Under the Agricultural Holdings Act, 1923, we have laid down a way in which a landlord shall be entitled, if he has a good case, to raise the rent, namely, that he can only do so if he proposes that the matter shall be referred to arbitration. If the tenant does not agree to that, he can give him notice to quit, without paying a year's rent. If the tenant does agree, he goes to an arbitrator, who is instructed, under Clause 12 of the Agricultural Holdings Act, not to take into account the improvements which the tenant has himself made. I suggest that in addition to the instructions not to take into account the improvements, the arbitrator shall have a parallel instruction also not to take into account the relief which the Bill will offer to him if it passes. This will have the effect of retaining the relief under this Act to a tenant which, I am sure, is what is really desired in all parts of the House. I was very glad to have been the humble means of persuading you, Mr. Speaker, that that would be in order, owing to the fact that the Government, in the last words of the Schedule, proposed to give the relief of this Bill to a certain class of crofter holdings in Scotland, and to secure it to them in the fixing of their rent by the Crofters' Commission, the argument being, of course—which the House will accept as fair—that if the Government propose that the Crofters' Commission should be instructed not to allow the landlord to transfer to himself the relief given by this Act, but that that shall go to the 1400 tenant, it would not be quite fair to deprive private Members of the opportunity of making the same submission, when we have also in England a statutory provision for fair rents being fixed by a definite authority. I hope, therefore, as the cases in England and Scotland appear to be quite parallel, that the Minister of Agriculture will be able to accept the Motion. I would not dream of suggesting that it would be otherwise than in accordance with the general wishes on this Bill, namely, that the relief shall remain in the tenant, and not be transferred to the landlord; but I hope, if he is able to add to the Motion in any way by extending to it the case of the smallholder, or anything of that kind, he will indicate as much so that it may be put in in another place.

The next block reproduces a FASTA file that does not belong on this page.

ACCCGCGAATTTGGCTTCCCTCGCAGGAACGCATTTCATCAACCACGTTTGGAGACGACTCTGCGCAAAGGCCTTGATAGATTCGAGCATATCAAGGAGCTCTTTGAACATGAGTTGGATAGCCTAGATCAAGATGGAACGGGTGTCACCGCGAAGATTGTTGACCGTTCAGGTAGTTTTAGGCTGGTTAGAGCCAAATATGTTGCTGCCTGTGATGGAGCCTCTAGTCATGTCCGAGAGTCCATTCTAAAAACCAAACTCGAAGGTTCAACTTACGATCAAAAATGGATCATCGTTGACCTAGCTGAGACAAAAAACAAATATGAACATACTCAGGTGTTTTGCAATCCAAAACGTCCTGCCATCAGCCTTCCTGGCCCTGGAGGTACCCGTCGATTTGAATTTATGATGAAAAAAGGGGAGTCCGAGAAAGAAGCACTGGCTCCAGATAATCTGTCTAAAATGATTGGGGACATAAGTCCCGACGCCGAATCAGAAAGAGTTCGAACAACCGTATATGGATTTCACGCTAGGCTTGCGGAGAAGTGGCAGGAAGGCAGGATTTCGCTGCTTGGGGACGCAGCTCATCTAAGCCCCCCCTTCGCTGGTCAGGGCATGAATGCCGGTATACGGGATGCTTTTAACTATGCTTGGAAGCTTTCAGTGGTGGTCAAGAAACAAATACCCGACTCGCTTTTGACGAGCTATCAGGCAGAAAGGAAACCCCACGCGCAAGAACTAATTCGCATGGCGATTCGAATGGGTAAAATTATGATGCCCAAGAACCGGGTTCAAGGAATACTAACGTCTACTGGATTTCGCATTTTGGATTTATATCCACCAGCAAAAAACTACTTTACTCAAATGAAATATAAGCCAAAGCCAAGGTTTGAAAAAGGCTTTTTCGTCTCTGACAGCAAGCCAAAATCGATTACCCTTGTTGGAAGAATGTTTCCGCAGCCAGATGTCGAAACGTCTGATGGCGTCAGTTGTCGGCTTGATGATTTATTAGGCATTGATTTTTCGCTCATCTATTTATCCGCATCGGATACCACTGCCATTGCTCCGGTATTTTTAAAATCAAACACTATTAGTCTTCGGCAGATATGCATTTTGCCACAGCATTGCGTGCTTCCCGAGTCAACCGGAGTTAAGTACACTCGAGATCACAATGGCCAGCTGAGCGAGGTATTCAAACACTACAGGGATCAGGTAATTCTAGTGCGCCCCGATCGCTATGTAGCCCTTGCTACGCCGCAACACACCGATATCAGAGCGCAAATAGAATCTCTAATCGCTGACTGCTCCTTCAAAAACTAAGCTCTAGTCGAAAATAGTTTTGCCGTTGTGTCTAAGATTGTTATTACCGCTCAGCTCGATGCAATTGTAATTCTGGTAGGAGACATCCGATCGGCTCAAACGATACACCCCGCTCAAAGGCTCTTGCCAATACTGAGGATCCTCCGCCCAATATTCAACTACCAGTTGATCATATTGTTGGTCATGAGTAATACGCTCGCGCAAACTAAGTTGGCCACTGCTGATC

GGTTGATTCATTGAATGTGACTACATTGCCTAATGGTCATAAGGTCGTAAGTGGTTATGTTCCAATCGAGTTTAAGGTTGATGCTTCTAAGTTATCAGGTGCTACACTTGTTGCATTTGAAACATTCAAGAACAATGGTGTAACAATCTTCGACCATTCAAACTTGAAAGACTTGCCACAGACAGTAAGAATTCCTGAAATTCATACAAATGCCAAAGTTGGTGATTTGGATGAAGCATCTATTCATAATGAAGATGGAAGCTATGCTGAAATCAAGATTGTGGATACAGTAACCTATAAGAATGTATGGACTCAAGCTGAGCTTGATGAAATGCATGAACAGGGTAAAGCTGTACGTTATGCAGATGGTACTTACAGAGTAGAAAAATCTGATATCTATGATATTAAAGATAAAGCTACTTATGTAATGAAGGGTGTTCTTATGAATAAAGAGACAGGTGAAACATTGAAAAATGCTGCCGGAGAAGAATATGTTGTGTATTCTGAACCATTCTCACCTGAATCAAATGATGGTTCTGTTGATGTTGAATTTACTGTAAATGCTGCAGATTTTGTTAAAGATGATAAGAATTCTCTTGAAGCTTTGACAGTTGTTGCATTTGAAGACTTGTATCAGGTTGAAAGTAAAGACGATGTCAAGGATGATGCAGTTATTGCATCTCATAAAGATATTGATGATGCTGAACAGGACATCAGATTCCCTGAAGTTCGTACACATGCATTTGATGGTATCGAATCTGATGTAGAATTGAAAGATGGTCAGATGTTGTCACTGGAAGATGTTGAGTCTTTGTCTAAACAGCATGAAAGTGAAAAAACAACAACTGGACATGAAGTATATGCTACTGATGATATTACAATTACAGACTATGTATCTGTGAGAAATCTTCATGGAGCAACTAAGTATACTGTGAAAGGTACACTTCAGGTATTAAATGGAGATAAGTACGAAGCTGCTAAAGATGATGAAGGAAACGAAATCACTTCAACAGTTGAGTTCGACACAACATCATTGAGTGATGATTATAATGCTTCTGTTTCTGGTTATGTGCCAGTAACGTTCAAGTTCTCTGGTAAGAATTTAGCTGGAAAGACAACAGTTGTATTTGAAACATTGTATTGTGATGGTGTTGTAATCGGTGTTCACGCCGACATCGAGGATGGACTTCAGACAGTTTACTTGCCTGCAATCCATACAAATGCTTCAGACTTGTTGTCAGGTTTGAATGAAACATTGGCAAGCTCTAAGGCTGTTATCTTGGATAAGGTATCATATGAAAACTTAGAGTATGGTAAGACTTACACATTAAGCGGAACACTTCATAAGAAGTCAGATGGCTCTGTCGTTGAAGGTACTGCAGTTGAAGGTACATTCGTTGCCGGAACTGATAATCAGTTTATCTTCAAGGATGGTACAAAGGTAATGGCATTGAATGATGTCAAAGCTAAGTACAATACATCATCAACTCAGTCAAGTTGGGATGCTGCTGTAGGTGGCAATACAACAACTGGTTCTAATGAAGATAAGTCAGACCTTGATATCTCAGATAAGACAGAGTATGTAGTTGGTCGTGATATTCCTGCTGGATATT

§ The MINISTER of AGRICULTURE (Sir Robert Sanders)
I am going to accept the Clause. The Government desire that the advantage of anything under this Bill should go to the tenant, and this makes it very clear, in particular cases, that it should be so. With regard to adding to the Clause, I was only aware about 10 minutes ago that it was in order, and I am afraid I have not had time to look into that. If there be any suggestion which the right hon. Gentleman would like to make to me before this Bill goes to another place. I will not go further than to say that I shall be quite ready to accept it.
§ Mr. CHARLES ROBERTS
There should be no misunderstanding about the effect of this Clause. I think it is satisfactory, within the limited sphere and in the particular cases we are allowed to discuss. So far, so good. What the effect of this Clause will be on the ultimate working of this relief is a totally different matter. That, I understand, we are not to discuss at the present time, and therefore I cannot go into that point. All I wish to say is that this amount of protection, though I am glad to have it, is only confined to a very limited class of cases, and the Government must not ride off by saying that they have now established a dyke which will confine the relief in all cases to the occupier. In the ordinary working of economic laws it will ultimately go to the landlord, though temporarily, no doubt, it will go to the occupier. Of this particular Clause, and because there is now to be an additional statutory provision for it, we are glad, 1401 but we must remember it only applies to a particular class of cases, and confines the subject to a particular statutory machinery. Therefore, it does not give anything like complete protection on this point.
§ Clause read a Second time, and added to the Bill.